Thousands of years ago, no Homo sapiens could have imagined that the fate of the planet would be in the hands of a few dozen individuals. Groups of hunter-gatherers were well-served by a social organization that relied upon a designated individual as the ultimate decision maker.  Someone had to settle disputes and lead the group in its efforts to survive. We still adhere to that simple organization, even though it no longer works for groups that have swelled to millions or hundreds of millions of individuals. The overconfidence of men like Napoleon Bonaparte and Kaiser Friedrich Wilhelm II led to the unprovoked slaughter of millions of Europeans. They ruled supreme in an era when such power was a formula for disaster. Our current power structures and associated risks have not changed significantly since the wars in 1812 and 1914 that these men launched.

Mankind devised instruments that can obliterate all of its relatives and left those monstrous devices in the hands of individuals not necessarily gifted with good judgment. The League of Nations and the United Nations were supposed to broker differences and suppress hostilities between nations, but they both failed. We must find other ways to stop internal and external wars.  If we fail, the fish and birds and every other living thing that moves upon the earth will soon amuse themselves by wondering where all those annoying Homo sapiens went.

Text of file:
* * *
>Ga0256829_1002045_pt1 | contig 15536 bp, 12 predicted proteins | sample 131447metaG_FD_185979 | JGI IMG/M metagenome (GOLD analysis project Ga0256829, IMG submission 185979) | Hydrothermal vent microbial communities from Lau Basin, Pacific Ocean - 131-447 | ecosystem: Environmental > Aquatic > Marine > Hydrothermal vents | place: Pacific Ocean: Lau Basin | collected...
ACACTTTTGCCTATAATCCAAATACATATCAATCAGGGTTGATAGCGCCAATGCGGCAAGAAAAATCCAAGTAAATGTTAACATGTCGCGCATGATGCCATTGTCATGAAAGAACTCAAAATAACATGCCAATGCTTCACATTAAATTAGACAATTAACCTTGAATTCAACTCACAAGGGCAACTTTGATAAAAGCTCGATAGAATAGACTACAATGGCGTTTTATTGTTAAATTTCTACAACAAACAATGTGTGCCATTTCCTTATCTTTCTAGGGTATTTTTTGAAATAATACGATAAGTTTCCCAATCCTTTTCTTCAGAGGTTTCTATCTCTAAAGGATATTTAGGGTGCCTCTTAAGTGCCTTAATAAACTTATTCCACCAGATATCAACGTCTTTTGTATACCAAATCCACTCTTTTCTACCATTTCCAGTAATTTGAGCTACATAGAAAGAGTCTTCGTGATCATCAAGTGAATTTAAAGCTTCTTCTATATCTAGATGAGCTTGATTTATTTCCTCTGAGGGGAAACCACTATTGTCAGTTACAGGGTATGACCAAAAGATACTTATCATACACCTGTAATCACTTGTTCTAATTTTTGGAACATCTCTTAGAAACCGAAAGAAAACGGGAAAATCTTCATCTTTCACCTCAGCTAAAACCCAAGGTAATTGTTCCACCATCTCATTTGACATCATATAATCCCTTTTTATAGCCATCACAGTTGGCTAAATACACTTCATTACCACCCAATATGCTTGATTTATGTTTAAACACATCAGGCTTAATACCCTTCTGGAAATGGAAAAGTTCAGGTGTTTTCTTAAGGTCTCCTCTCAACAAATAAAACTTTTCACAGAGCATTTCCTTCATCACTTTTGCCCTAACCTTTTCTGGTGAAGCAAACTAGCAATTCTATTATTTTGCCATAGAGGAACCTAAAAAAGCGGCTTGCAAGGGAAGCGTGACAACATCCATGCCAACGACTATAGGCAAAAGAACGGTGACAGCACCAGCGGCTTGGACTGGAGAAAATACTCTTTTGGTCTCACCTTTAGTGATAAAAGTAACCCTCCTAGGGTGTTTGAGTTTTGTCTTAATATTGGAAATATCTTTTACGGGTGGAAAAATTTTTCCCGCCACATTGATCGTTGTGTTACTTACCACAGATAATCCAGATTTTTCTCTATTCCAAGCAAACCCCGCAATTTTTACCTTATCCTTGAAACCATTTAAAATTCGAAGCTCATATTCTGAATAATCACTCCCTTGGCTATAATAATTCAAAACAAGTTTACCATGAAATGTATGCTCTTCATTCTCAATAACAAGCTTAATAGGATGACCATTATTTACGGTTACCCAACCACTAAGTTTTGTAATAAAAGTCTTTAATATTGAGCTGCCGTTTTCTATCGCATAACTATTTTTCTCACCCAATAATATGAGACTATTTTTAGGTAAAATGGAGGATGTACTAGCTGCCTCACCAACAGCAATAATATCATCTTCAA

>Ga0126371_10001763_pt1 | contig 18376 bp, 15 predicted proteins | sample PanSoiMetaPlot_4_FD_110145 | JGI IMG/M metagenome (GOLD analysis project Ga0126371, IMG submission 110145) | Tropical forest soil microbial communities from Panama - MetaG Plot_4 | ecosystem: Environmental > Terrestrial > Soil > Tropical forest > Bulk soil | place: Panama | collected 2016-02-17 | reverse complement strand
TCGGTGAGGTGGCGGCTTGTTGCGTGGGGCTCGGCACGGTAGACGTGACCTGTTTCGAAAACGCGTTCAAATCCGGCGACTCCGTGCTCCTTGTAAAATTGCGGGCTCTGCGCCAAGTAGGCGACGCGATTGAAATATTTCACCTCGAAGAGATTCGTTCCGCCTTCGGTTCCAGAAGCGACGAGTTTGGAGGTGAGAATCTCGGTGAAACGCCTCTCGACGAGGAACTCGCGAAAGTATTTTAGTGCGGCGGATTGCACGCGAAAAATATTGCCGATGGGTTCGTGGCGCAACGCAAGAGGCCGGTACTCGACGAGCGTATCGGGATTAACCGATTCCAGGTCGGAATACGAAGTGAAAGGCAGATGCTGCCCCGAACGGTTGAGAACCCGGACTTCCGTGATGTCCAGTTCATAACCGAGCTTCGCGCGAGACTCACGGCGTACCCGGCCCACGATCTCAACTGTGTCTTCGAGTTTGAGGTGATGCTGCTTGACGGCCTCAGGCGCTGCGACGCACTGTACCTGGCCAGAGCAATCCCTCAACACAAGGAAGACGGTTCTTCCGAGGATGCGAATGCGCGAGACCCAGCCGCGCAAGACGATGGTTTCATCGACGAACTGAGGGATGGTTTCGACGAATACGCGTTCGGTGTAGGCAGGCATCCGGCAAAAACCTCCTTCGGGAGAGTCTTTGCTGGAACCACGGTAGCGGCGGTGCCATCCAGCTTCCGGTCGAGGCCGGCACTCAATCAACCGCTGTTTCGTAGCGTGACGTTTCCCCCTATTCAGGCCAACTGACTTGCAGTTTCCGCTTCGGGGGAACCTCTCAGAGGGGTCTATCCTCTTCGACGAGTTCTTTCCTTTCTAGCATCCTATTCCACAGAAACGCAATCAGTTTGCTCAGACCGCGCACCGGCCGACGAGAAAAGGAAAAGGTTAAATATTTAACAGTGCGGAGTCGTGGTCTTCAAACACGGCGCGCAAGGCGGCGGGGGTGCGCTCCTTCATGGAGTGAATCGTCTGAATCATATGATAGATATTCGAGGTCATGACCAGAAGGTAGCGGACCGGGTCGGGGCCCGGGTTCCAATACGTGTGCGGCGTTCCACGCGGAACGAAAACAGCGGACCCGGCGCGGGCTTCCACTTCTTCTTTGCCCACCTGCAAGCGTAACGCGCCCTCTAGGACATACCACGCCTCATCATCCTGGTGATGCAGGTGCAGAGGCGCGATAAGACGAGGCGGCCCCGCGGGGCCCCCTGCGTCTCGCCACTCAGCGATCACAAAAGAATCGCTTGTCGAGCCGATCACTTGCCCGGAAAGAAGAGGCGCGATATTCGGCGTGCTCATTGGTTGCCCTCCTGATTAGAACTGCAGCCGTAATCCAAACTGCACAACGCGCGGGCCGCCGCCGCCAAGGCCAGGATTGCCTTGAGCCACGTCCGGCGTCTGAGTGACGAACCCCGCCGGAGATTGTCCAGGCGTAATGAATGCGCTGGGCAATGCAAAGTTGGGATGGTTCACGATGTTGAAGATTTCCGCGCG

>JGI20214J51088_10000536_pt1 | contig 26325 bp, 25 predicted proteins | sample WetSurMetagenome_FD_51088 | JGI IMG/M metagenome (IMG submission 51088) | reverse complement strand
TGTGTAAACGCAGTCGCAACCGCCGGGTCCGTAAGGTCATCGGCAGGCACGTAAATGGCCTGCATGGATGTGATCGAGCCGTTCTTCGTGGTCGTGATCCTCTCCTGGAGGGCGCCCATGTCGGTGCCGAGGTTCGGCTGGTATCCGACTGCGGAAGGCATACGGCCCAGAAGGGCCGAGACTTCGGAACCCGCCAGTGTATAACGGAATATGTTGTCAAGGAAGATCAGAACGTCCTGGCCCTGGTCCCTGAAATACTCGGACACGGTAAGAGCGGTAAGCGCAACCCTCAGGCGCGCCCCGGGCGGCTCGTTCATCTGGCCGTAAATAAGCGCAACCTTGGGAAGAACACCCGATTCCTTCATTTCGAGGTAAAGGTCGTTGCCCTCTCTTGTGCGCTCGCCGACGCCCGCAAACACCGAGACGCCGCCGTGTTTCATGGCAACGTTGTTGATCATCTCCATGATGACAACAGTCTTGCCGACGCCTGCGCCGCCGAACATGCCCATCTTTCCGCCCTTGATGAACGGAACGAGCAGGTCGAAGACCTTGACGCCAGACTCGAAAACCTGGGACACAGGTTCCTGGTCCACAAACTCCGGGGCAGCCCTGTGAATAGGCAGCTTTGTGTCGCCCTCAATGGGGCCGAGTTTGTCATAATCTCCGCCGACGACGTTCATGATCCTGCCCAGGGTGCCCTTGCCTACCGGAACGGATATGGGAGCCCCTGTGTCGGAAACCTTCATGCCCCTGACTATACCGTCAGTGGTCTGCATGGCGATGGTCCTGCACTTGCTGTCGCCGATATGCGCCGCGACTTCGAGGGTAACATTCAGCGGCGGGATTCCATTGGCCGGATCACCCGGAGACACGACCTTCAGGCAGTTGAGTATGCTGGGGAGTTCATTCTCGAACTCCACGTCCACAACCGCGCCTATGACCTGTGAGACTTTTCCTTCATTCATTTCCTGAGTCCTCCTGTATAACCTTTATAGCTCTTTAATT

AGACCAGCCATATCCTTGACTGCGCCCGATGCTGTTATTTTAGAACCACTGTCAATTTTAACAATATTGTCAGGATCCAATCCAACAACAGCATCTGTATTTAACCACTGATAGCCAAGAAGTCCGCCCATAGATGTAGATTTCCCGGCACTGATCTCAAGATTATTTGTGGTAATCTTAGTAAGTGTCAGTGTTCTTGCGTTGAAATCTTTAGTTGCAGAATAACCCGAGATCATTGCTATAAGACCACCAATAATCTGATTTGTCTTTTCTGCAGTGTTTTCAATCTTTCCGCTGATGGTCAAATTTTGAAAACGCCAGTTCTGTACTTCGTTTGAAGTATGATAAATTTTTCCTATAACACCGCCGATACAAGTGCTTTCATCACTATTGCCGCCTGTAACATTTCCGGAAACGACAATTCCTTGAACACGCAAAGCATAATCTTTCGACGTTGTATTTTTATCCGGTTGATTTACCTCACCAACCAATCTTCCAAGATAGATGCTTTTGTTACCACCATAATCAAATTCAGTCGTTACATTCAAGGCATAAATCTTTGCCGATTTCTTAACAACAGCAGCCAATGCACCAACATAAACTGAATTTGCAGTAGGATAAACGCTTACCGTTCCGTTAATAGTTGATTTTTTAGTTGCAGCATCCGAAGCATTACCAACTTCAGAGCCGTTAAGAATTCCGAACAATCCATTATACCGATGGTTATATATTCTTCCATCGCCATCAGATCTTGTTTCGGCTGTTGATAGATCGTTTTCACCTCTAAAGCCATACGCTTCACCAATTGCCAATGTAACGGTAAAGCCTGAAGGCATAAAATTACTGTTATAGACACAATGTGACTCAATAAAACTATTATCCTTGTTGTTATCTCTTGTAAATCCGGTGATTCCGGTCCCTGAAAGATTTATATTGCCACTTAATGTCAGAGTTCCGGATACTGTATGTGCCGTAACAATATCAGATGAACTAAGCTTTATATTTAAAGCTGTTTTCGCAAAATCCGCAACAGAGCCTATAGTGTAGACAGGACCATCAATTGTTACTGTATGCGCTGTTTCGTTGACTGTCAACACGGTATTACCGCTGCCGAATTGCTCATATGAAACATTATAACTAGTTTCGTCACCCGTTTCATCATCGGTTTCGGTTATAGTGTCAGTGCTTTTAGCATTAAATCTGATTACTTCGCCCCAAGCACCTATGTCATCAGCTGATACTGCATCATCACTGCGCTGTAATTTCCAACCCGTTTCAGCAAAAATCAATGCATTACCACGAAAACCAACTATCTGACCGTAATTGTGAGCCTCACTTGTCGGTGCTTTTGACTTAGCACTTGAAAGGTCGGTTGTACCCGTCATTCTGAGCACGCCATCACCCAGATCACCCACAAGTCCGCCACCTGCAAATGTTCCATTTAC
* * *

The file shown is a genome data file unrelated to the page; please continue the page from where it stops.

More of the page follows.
Dr. Lechtenberg is an Easton resident who graduated from Tufts University and Tufts Medical School in Massachusetts and subsequently trained at The Mount Sinai Hospital and Columbia-Presbyterian Medical Center in Manhattan.  He worked as a neurologist at several New York Hospitals, including Kings County and The Long Island College Hospital, while maintaining a private practice, teaching at SUNY Downstate Medical School, and publishing 15 books on a variety of medical topics. He worked in drug development in the USA, as well as in England, Germany, and France.